Whilst we cannot undo the past, we hope to make a difference to the lives of those that have been impacted by abuse when they contact our office for support. We have dedicated professionally qualified staff who can appropriately respond to those that have been abused and support them through the process of seeking justice. Having worked in the Diocese for some time, I can see the gains that have been made over the last decade.
I get to work with the Safeguarding offices to assist in shaping the culture of safeguarding with a model of continuous improvement. This is making a difference today by ensuring we have best practices in all sectors, including each of our schools, where we have safe environments for children and young people.
What does Safeguarding mean within our Diocese?
Safeguarding within our Diocese means a commitment to ensuring everyone within the Diocese is safe and supported. It means upholding our personal and professional responsibilities to create a culture of safeguarding through continual improvement, listening to the voice of the vulnerable, responding appropriately and each of us taking on this responsibility.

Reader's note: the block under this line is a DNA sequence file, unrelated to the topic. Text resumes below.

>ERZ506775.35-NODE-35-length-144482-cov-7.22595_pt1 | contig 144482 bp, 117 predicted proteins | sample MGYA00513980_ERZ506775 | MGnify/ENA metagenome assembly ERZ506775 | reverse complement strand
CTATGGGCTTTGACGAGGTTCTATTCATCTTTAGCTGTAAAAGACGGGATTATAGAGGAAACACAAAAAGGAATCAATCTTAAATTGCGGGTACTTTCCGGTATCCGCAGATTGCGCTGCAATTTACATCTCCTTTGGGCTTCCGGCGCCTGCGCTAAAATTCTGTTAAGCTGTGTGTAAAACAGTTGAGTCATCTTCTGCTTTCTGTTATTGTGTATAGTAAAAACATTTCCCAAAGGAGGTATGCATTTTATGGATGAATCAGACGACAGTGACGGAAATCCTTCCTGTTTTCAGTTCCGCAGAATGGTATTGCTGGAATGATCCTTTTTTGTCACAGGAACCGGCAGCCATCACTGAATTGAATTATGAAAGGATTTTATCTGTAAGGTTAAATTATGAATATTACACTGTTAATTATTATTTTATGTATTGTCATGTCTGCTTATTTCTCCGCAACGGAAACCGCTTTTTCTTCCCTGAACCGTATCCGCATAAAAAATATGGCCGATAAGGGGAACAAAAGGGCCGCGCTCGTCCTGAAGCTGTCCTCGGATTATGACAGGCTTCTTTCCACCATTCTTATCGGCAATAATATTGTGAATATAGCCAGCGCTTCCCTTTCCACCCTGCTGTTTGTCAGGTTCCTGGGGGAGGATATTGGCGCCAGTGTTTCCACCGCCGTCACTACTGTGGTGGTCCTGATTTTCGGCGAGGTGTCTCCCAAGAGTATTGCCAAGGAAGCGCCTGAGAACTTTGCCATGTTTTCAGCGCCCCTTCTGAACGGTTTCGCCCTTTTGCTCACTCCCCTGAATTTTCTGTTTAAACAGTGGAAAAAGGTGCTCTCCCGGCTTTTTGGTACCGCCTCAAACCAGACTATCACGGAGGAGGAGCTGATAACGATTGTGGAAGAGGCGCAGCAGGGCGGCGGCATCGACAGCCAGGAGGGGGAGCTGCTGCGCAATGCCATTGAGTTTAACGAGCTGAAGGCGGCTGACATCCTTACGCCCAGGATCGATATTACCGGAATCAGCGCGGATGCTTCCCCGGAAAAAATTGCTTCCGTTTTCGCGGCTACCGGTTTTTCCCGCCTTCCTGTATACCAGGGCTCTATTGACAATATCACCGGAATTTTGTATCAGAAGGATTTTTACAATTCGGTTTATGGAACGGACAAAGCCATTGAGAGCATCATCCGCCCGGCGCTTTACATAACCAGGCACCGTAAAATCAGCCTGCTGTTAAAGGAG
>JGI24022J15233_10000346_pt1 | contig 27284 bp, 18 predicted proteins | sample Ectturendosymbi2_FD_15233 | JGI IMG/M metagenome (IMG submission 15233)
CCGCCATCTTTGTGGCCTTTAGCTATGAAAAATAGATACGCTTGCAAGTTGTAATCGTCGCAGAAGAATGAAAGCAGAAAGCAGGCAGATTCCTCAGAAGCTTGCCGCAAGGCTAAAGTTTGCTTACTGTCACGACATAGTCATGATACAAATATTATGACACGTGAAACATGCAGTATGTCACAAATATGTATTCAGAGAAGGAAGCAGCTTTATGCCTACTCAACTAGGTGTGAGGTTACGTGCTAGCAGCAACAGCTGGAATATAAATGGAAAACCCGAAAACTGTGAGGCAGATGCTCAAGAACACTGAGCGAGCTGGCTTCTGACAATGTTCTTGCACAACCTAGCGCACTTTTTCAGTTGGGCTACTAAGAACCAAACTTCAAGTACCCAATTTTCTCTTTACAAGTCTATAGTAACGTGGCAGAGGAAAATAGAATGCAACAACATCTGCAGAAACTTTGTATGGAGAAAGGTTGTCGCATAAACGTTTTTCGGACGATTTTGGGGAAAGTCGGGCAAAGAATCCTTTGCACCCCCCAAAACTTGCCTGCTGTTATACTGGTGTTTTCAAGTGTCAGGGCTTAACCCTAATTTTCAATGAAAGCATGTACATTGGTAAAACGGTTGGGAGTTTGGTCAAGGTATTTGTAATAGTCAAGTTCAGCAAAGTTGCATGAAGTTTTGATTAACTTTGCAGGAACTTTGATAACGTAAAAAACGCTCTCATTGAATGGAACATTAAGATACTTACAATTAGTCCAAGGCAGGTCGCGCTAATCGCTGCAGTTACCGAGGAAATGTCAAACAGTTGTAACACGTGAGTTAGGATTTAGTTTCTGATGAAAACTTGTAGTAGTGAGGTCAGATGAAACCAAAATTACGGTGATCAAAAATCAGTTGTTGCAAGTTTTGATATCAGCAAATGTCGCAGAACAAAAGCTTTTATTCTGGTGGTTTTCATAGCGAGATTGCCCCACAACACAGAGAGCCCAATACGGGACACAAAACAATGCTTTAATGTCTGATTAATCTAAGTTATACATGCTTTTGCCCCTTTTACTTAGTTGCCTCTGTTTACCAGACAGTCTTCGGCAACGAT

How does family connection help to keep children safe?
Children feel safe and supported when they have a strong sense of belonging to a place and community born from their early connection to their family. By raising awareness of the importance of connection to family, we hope that this year’s Safeguarding Month theme will be a reminder to parents and carers about the importance of maintaining strong bonds with their children. Strong family connections provide children with a warm and caring environment; role models good communication; provides a predictable family environment; and provides connections to support outside of the family unit. Through having a strong sense of security, children will have the confidence to explore their world and try new things and learn. They will also be able to deal better with challenges and setbacks because they know they have family support.
What can people do to step up and speak out when they have concerns for the safety of children?